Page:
The New Wave of Open-Source Software Development
I swear that I'm always the last person to embrace disruptive technologies. Open-source software is a perfect example. Having worked for Big Blue for several years, I never accepted open-source software. How could you make money? Why would a competitive company embrace something that everyone else has? What would be the security risk to adopting open-source code? What would be the competitive advantage? What's the discriminator?
Well, this time, I am on the leading edge. The company is TopCoder, a maverick company according to William Taylor and Polly LaBarre, authors of Mavericks At Work.
Open-source collaboration is an innovative concept that TopCoder has perfected. TopCoder, Inc., a for-profit business, has developed a creative business. Founded in April of 2001 by Jack Hughes, the company is essentially a talent search firm. The essence of their business is providing software development expertise to solve their blue chip clients' application needs. The end result is TopCoder brings to bear the absolute best programming skills from around the world.
How do they do it? According to Taylor and LaBarre,
TopCoder signs a contract to build a computer application for one of the big-name companies, divides up the application into a collection of discrete software components, and then turns its members loose to create the code in an open-source style, with everyone eligible to contribute and everyone's work visible to everyone else.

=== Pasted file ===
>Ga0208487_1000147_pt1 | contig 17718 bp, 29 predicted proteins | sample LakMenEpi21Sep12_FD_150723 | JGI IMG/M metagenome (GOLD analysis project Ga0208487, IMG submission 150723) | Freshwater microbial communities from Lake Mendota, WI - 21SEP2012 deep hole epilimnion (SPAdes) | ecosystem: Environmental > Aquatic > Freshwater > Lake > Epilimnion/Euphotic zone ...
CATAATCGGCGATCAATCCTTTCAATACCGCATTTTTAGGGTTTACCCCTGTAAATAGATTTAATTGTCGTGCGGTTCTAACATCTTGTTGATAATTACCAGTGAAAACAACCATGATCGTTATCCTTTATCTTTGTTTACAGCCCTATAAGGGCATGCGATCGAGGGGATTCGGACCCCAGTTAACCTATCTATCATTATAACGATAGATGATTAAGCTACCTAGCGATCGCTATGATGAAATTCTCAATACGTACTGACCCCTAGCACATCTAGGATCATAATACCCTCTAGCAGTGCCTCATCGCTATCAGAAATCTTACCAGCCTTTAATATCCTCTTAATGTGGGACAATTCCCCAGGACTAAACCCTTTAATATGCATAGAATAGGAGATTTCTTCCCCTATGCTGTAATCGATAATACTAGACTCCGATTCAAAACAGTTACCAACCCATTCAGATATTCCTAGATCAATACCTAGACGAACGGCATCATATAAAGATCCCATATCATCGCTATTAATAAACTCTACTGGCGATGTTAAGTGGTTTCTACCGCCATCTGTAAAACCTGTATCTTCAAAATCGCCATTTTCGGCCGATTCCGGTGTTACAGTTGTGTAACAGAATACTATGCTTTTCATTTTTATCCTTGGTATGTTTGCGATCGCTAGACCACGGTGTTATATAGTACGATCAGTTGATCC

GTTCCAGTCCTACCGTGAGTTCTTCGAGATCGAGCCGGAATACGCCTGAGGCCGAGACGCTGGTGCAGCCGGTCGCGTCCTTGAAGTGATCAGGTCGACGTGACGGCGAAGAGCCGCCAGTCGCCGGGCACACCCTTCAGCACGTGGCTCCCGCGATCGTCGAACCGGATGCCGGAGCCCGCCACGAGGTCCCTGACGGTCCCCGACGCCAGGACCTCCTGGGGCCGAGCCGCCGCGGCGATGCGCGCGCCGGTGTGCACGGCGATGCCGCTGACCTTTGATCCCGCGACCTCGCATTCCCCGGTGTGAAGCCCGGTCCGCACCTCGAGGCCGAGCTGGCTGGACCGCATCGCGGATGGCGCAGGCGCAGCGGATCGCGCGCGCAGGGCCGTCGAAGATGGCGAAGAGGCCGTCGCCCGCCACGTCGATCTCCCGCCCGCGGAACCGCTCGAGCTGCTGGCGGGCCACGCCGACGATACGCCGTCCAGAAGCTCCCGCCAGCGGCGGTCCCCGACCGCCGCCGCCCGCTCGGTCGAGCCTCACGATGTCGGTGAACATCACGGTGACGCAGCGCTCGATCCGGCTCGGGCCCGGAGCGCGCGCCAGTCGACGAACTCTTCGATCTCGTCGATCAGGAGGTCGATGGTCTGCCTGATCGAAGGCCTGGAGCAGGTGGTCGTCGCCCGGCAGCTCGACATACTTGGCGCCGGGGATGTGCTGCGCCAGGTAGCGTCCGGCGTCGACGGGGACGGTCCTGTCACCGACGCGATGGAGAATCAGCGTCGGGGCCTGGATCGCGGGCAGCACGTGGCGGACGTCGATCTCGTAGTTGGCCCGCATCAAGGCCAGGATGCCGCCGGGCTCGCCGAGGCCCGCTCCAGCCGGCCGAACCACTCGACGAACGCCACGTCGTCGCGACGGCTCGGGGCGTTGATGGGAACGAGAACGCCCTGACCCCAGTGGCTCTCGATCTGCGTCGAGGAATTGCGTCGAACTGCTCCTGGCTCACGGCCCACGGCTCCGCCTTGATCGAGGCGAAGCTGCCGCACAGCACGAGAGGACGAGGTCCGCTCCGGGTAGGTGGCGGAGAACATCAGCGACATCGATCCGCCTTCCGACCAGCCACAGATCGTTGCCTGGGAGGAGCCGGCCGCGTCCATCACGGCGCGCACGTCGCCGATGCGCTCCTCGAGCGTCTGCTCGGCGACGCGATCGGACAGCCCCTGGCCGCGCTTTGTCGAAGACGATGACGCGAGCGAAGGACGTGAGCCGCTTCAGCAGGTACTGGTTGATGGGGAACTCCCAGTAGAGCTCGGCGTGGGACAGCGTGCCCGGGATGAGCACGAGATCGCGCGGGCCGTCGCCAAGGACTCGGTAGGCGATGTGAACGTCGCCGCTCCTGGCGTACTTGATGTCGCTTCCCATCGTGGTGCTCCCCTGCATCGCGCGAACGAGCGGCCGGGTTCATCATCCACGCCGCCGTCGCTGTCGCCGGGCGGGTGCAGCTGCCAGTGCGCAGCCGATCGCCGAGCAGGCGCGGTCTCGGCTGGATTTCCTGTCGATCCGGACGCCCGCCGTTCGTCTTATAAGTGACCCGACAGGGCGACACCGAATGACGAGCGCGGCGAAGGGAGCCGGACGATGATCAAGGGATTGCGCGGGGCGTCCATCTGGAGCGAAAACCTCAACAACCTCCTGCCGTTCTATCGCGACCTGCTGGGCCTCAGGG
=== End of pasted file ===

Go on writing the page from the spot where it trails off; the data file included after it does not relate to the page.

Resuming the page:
But here's the twist: these programmers collaborate to produce great code by vying fiercely in head-to-head competitions. Their work is organized as series of online matches in which TopCoder members battle deadlines to design and write the most elegant components and impress a jury of their peers. These competitions are dripping with geek machismo: members boast about their technical prowess, talk trash about their rivals, and aren't afraid to express outrage when don't win.
Several companies are catching on to the TopCoder business model. TopCoder has over 95,000 members from 190 companies. The members have incredible programming skills, skills in great demand by the likes of Google, Yahoo, Intel, Sun Mircosystems and Microsoft. Each member has a profile and performance track record - information available to recruiters.
And what are the results? Remarkable! In 2005, Google worked with TopCoder to run a competition in India. The competition attracted over 14,000 registrants. At stake - the top 50 finalists won a job offer from Google!
More to come on TopCoder!
The Sacramento Executive